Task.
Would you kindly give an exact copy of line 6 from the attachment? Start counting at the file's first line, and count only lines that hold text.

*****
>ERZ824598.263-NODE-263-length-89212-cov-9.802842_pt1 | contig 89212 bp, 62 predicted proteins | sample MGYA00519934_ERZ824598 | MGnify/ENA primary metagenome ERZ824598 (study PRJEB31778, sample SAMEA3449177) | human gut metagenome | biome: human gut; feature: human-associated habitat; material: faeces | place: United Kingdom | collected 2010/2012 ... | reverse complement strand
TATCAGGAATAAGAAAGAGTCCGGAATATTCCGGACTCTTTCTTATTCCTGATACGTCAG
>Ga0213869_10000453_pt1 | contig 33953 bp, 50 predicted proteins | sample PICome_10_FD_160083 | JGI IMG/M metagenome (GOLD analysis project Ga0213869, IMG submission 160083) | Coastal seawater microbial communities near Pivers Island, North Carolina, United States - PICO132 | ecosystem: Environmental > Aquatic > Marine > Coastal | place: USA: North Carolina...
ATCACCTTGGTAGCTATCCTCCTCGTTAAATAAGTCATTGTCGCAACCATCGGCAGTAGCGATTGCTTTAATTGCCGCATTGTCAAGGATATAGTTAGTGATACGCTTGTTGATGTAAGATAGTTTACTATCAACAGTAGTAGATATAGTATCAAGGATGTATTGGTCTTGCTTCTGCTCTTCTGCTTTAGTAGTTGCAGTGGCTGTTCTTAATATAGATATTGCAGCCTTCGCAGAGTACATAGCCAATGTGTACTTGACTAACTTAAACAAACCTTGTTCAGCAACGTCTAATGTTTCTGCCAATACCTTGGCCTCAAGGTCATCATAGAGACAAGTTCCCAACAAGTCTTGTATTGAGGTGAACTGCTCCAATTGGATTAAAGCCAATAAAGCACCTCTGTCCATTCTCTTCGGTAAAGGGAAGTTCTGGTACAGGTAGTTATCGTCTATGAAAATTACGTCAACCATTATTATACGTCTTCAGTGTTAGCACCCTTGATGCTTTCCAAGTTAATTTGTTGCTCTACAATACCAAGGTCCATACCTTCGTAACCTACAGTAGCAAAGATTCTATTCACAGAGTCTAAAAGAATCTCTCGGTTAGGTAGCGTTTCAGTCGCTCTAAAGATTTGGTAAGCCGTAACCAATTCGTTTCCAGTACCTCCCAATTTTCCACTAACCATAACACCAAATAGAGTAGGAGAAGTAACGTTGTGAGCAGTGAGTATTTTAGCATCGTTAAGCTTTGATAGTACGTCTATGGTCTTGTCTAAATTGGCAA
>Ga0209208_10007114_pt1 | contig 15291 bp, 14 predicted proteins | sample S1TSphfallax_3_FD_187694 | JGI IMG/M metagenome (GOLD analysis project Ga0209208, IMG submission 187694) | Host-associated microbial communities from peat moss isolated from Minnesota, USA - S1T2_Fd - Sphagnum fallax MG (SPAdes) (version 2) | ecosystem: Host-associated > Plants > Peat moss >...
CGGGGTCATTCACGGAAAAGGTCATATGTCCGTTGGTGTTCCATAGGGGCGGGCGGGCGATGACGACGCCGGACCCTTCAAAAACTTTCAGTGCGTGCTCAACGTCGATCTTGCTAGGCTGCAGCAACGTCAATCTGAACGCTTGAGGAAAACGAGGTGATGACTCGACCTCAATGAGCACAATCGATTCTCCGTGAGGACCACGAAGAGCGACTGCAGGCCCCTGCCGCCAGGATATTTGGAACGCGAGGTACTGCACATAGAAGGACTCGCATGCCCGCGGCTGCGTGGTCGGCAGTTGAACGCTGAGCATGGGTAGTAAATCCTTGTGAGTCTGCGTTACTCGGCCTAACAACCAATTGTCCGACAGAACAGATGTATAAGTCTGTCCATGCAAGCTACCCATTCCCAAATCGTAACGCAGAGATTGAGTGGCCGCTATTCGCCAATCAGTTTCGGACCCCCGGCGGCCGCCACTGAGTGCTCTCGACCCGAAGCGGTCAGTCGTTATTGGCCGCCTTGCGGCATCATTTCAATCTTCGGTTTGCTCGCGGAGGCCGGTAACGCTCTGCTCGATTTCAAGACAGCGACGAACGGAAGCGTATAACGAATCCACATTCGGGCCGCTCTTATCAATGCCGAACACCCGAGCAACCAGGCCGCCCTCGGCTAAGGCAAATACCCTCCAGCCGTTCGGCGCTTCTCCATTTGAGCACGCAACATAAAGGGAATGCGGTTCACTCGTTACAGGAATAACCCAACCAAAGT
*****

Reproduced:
CGGGGTCATTCACGGAAAAGGTCATATGTCCGTTGGTGTTCCATAGGGGCGGGCGGGCGATGACGACGCCGGACCCTTCAAAAACTTTCAGTGCGTGCTCAACGTCGATCTTGCTAGGCTGCAGCAACGTCAATCTGAACGCTTGAGGAAAACGAGGTGATGACTCGACCTCAATGAGCACAATCGATTCTCCGTGAGGACCACGAAGAGCGACTGCAGGCCCCTGCCGCCAGGATATTTGGAACGCGAGGTACTGCACATAGAAGGACTCGCATGCCCGCGGCTGCGTGGTCGGCAGTTGAACGCTGAGCATGGGTAGTAAATCCTTGTGAGTCTGCGTTACTCGGCCTAACAACCAATTGTCCGACAGAACAGATGTATAAGTCTGTCCATGCAAGCTACCCATTCCCAAATCGTAACGCAGAGATTGAGTGGCCGCTATTCGCCAATCAGTTTCGGACCCCCGGCGGCCGCCACTGAGTGCTCTCGACCCGAAGCGGTCAGTCGTTATTGGCCGCCTTGCGGCATCATTTCAATCTTCGGTTTGCTCGCGGAGGCCGGTAACGCTCTGCTCGATTTCAAGACAGCGACGAACGGAAGCGTATAACGAATCCACATTCGGGCCGCTCTTATCAATGCCGAACACCCGAGCAACCAGGCCGCCCTCGGCTAAGGCAAATACCCTCCAGCCGTTCGGCGCTTCTCCATTTGAGCACGCAACATAAAGGGAATGCGGTTCACTCGTTACAGGAATAACCCAACCAAAGT